2

I want to take all files from the current directory and give them to "locate" to check if they are elsewhere. So I started with

find -maxdepth 1 -type f -name "libd*" -exec locate {} ';'

But this does not work because find returns the names in a form like "./libdrm.so" and locate does not work with the leading dot. So I thought locate -b should help:

find -maxdepth 1 -type f -name "libd*" -exec locate -b {} ';'

Unfortunately, locate -b ./libdrm.so does not work, I regard this as a bug. So I tried it with basename:

find -maxdepth 1 -type f -name "libd*" -exec locate \`basename {}\` ';'

This does not work either because `basename {}` is resolved first and the result is "-exec locate '{}' ';'".

Any idea how I can pass "locate `basename {}`" to the exec?

2

Since you only want to search for files in the actual folder you also could use

locate libd*

or something like as follows, but does not make much sense.

ls libd* | xargs locate
locate $(ls libd*)

If you want to use find, you also could use * instead of ., but I also would quote the {}.

find * -maxdepth 1 -name "libd*" -exec locate "{}" ';'

Lastly, if you want to include dot-files, aka hidden files with glob.

shopt -s dotglob
find * -maxdepth 1 -name "libd*" -exec locate "{}" ';'
shopt -u dotglob
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  • I like this ls libd* | xargs locate nice combo! – George Udosen Sep 17 '17 at 17:45
  • why does "find -exec" return all names with a leading "./" whereas "find * -exec" does not? – user372194 Sep 17 '17 at 18:31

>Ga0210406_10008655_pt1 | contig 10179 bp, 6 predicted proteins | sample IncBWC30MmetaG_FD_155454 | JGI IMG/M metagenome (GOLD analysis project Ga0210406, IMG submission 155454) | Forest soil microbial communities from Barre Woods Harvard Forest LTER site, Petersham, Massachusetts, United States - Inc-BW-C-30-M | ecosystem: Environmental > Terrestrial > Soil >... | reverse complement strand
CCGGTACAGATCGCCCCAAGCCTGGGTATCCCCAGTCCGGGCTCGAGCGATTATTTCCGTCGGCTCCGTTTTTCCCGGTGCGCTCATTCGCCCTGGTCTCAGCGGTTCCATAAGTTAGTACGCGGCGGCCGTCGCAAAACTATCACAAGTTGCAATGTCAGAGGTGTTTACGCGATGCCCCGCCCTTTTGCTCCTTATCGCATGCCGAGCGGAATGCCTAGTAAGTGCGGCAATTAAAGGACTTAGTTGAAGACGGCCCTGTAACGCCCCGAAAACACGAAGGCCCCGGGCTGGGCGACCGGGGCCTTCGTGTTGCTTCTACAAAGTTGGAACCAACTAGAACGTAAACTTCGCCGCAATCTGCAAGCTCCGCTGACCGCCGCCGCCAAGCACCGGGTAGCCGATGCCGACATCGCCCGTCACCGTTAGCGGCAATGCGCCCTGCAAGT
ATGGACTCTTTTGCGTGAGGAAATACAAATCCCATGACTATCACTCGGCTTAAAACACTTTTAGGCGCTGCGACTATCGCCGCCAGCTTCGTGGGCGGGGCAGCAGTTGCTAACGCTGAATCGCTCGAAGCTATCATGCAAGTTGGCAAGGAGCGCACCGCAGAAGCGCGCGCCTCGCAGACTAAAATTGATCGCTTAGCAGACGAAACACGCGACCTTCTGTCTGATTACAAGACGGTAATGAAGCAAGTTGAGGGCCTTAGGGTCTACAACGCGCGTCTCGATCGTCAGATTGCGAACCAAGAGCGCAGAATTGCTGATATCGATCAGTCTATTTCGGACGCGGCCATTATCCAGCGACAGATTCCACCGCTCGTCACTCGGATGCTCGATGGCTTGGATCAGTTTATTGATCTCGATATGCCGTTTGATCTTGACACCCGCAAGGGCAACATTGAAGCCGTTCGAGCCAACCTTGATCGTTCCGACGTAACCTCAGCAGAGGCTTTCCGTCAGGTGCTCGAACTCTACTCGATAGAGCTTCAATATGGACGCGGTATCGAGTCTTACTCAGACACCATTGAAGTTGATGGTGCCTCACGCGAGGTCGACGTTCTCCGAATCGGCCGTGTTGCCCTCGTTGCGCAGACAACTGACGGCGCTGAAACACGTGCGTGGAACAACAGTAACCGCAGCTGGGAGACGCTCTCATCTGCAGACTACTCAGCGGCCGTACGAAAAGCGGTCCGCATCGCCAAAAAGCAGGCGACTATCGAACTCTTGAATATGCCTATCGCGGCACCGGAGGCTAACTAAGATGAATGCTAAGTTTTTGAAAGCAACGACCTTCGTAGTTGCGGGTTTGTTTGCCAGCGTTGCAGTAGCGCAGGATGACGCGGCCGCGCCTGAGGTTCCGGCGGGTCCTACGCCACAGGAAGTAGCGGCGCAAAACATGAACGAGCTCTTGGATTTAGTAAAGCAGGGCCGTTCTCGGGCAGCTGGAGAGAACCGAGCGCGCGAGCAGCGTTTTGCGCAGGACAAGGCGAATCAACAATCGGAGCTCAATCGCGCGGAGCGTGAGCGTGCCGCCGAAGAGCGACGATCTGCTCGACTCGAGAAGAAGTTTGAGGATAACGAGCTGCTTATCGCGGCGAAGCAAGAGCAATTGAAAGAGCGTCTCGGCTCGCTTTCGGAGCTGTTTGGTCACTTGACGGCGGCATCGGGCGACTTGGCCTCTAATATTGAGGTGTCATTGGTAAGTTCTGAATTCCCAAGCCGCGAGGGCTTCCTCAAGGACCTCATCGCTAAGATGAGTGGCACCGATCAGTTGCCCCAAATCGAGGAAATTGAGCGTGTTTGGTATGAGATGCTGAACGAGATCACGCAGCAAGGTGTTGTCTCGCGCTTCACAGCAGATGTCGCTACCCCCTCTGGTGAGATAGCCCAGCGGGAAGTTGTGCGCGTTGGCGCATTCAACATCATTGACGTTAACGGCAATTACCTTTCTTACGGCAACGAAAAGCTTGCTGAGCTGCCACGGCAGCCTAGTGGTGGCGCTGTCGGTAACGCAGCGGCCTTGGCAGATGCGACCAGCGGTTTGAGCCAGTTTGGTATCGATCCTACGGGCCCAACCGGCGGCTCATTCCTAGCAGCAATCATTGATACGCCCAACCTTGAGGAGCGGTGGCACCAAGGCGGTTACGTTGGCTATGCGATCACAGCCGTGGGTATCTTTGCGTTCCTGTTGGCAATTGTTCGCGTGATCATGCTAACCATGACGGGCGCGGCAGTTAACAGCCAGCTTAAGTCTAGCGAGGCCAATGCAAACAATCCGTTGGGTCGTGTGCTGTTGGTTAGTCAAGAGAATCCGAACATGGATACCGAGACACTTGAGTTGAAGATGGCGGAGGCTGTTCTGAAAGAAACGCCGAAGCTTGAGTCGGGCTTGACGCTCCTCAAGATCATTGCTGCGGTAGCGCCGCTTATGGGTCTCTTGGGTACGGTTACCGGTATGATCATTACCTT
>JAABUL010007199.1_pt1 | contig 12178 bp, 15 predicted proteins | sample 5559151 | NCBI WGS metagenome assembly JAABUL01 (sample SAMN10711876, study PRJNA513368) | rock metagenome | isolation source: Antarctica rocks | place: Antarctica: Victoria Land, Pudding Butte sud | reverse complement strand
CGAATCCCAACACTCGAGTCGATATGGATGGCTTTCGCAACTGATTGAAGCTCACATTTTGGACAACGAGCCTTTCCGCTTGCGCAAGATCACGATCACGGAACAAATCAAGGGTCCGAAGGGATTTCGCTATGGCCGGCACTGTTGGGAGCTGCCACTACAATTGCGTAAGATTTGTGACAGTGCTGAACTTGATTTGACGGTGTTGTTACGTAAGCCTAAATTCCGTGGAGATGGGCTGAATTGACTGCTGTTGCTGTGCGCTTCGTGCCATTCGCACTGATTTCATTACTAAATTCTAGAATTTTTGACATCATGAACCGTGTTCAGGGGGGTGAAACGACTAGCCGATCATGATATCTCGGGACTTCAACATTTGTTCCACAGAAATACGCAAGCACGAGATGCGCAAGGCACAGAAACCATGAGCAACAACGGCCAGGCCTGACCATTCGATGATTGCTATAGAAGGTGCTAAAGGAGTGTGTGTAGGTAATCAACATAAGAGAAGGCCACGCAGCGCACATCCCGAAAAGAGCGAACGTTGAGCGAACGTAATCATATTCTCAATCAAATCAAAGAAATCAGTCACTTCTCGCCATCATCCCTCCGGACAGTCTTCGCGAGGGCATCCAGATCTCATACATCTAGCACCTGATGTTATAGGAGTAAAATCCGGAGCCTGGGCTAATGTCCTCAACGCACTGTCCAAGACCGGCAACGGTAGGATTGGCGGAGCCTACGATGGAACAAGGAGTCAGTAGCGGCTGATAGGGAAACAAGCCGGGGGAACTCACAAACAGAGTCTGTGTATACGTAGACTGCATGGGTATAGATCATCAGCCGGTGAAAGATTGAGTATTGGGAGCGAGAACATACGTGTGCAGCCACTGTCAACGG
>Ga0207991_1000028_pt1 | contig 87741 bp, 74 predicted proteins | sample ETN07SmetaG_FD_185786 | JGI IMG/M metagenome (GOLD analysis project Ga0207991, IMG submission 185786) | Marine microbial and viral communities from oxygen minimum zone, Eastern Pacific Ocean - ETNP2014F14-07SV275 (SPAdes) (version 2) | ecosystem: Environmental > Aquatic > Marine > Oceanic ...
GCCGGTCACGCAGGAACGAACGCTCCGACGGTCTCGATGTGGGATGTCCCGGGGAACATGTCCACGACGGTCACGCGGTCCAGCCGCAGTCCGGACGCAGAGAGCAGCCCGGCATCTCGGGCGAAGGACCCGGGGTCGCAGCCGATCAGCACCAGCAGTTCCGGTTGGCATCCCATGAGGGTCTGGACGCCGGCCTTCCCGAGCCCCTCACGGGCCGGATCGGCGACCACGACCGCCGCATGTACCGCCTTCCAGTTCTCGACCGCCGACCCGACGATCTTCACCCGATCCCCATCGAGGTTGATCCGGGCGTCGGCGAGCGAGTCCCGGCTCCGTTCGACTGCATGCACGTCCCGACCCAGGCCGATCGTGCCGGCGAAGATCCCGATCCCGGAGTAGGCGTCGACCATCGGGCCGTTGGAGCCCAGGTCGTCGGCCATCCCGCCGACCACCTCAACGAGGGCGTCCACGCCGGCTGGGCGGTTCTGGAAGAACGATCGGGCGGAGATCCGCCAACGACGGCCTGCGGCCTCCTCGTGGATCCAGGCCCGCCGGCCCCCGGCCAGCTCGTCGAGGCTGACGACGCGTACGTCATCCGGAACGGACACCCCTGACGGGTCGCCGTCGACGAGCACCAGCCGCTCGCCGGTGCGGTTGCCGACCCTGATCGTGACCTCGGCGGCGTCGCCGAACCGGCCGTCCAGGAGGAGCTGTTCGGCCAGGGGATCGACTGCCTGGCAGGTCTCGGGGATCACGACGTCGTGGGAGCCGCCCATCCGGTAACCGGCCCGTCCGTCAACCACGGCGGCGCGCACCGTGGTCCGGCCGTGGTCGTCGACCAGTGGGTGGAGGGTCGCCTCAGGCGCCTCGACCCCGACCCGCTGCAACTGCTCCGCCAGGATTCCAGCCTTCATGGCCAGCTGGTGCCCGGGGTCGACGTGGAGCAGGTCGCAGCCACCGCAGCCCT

• find without a starting point uses . as default. If you use *, it will expand due to shell glob before the find command starts. So find will search on the expanded glob results. – Thomas Sep 18 '17 at 6:42
0

I would suggest either

find . -maxdepth 1 -name "libd*" -exec sh -c 'for f; do locate "${f##*/}"; done' sh {} +

or

find . -maxdepth 1 -name "libd*" -printf '%f\0' | while read -rd '' f; do locate "$f"; done
1
  • I think the "while read" trick is very useful, thanks. This way one can concatenate many commands. – user372194 Sep 17 '17 at 17:31
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This works for me:

find -maxdepth 1 -type f -name "libd*" | sed -r 's/^\.\///' | xargs locate

sed -r 's/^\.\///': removes the ./ from the find command

0
find -maxdepth 1 -name "libd*" | sed 's^\./^^' | locate -

This solution for sure is not elegant, but it works for me – sed 's^\./^^' simply deletes “./” from the beginning of each line.

If you want to use multiple command in -exec, do it this way:

find -maxdepth 1 -name "libd*" -exec bash -c 'basename $1 | locate -' {} \;
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  • Use cut -d/ -f2 it's easier to read. – waltinator Sep 18 '17 at 4:13
  • @waltinator That's a matter of taste, but using a different delimiter is a good idea here – have ^ for fun! :) – dessert Sep 18 '17 at 5:21

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